Moscow, Russia, 28 September 2006: Topcon Positioning Systems (TPS) has successfully tracked GIOVE-A signals from the first Galileo test satellite with its production receivers GR-3 and Net-G3. Topcon becomes the first manufacturer successfully tracking GNSS signals from all currently available satellites – GPS, GLONASS, and Galileo – with production instruments.
Eduardo Falcon, Senior Vice President for Development Operations, said that engineers and scientists from the Topcon Technology Center in Moscow, Russia, successfully tracked signals from the GIOVE-A satellite using production receivers GR-3 and Net-G3 equipped with Topcon’s patented G3 technology.
Being able to track a “third satellite constellation – Galileo – in its testing phase spotlights the importance of G3 technology,” said Ray O’Connor, TPS President and CEO. “Having this satellite receiver technology available right now for customers says volumes about our company, its research and development capabilities, and its world class scientists, engineers and designers.”
O’Connor said, “Since 2005 we’ve emphatically stated that G3 technology would track all available signals and be able to receive all planned signals in the foreseeable future. We’re proud to be the first commercial supplier of this unique technology.”
In 2005, Topcon Positioning Systems (TPS) unveiled its G3 technology, the first satellite receiver technology with Universal Signal Tracking. The unique tracking system was designed to track all signals from all three satellite positioning systems. Topcon developed G3 to provide access to 30 Galileo satellites planned for launch by the European Space Agency, and new signals that will result from the modernization of the GPS constellation.
Topcon products currently offer GPS+ technology, enabling access to both U.S. GPS and Russian GLONASS satellite systems. When these three satellite systems are fully operational, users of G3 products will have access to over 80 positioning satellites. Access to this wide range of satellites will mean expanded applications, unprecedented performance, and unparalleled precision possible.
To process multiple signals from multiple satellite systems, Topcon engineered the new Paradigm-G3 chip. It is capable of receiving GPS L1, L2 and L5 carrier frequencies; C/A and L2C civilian codes; and P-code on both L1 and L2 frequencies. It also receives GLONASS signals including L1 and L2 carrier frequencies and L1 / L2 C/A and P-codes. The entire Galileo signal structure is supported, including L1, E1, E2, E5, and E6 signals. The advanced design features 72 tracking channels and operates with minimal power consumption.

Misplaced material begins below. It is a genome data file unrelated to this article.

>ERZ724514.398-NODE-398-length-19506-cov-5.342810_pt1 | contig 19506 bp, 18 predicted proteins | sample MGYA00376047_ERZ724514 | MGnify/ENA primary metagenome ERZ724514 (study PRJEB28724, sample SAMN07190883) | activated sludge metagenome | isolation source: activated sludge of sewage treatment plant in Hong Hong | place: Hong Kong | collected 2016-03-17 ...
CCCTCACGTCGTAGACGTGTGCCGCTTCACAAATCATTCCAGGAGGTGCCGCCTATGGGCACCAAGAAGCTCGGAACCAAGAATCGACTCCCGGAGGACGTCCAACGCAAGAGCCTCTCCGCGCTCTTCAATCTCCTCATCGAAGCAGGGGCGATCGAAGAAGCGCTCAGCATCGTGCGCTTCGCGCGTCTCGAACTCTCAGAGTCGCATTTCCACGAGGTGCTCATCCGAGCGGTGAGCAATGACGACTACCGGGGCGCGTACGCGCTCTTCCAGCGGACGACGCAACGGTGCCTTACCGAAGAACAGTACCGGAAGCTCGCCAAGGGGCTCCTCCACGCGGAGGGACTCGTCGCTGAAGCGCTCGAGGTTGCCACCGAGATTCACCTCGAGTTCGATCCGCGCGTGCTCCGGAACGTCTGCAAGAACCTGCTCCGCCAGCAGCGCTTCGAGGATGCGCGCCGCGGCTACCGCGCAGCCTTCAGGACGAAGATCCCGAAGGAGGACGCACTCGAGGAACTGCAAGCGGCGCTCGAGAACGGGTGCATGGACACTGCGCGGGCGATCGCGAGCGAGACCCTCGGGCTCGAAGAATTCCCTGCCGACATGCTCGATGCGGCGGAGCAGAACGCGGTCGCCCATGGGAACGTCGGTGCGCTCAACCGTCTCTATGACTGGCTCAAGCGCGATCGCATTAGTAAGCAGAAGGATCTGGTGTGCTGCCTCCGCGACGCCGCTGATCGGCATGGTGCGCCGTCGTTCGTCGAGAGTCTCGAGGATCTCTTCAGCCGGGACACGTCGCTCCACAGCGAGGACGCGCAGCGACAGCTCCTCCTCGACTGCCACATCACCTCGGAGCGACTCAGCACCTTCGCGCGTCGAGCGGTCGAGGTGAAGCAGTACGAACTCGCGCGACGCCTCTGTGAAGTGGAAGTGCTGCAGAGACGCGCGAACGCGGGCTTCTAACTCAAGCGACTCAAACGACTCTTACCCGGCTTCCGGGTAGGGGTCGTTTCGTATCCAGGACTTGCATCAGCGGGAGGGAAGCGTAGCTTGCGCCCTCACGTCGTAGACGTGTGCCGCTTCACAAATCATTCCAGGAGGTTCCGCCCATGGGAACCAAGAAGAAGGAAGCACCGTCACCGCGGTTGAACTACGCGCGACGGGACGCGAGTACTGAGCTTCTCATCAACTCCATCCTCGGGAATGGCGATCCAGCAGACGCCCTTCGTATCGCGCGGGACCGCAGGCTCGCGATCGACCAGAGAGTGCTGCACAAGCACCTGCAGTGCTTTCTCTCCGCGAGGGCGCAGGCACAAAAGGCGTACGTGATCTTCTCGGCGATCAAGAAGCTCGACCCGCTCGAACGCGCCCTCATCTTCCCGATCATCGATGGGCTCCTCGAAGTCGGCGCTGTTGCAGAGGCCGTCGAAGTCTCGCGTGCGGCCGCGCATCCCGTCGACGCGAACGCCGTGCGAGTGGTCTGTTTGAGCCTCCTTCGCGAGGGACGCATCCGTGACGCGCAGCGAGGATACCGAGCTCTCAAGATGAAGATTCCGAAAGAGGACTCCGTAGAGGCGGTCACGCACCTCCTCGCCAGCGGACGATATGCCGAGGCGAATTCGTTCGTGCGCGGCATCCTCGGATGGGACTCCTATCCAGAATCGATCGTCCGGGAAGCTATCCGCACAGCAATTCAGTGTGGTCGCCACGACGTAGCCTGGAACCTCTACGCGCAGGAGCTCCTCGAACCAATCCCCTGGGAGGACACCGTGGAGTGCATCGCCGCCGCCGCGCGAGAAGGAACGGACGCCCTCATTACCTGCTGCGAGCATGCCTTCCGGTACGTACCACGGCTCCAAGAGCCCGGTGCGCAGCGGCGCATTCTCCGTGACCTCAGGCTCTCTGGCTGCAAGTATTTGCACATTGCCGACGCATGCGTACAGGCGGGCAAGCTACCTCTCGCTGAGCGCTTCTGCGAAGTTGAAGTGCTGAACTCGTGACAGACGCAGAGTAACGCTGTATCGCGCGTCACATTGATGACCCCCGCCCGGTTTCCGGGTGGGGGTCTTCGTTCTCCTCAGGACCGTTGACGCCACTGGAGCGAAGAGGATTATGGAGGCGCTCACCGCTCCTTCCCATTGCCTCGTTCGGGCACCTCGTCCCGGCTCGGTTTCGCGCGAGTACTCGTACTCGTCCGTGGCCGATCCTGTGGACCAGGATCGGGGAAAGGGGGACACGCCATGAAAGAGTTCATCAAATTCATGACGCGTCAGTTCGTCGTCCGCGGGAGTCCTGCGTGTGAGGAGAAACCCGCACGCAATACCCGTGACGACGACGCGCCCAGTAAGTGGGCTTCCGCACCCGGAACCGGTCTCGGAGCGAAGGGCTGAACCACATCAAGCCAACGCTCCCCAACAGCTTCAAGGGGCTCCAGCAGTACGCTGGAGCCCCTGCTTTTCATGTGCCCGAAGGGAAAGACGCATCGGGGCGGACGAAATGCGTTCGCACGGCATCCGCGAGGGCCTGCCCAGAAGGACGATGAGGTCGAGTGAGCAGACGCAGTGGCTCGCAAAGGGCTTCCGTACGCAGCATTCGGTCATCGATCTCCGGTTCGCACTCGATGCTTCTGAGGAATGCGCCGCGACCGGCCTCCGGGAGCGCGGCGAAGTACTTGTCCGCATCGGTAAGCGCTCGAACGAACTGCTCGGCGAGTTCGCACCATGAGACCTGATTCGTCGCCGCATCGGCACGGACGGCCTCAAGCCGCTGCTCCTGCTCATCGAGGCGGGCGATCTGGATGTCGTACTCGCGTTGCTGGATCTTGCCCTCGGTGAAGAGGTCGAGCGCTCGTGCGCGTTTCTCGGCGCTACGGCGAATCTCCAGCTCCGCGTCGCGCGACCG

With the introduction of the GR-3 receiver in July 2006, the company enhanced its GPS+ technology and added to its long list of “world’s first” products and technological breakthroughs brought to market. The GR-3 also sets a new standard for rugged construction and unparalleled durability: it is designed to withstand a fall on a range pole (two-meters), comes with a “bulletproof” warranty to back it up and integrates a long list of features designed specifically to satisfy Topcon’s markets.
To learn more about NET-G3 visit:
– About Topcon Positioning Systems (TPS)-
Topcon Positioning Systems, a developer and manufacturer of positioning equipment, offers the world’s leading selection of innovating precision GPS, GIS, laser, optical surveying, and machine control, products, software, and applications. Topcon Corporation is traded on Tokyo Stock Exchange (7732).
– About GIOVE-A
GIOVE-A, developed by Surrey Satellite Technology Ltd (UK), was launched from Baikonur Cosmodrome on 28 December 2005 and placed into a medium Earth orbit with an altitude of 23 260 km. Carrying a payload consisting of rubidium clocks, signal generation units and a phase array of individual L-band antenna elements, GIOVE-A started broadcasting Galileo signals on 12 January, securing the frequencies allocated by the International Telecommunications Union for the Galileo system.
With GIOVE-A, ESA is validating the critical new technologies needed for the Galileo system and preparing for the next phase of In-Orbit Validation (IOV). For this next step, four satellites will be launched. On completion of IOV, the four satellites will become the initial components of the operational Galileo constellation.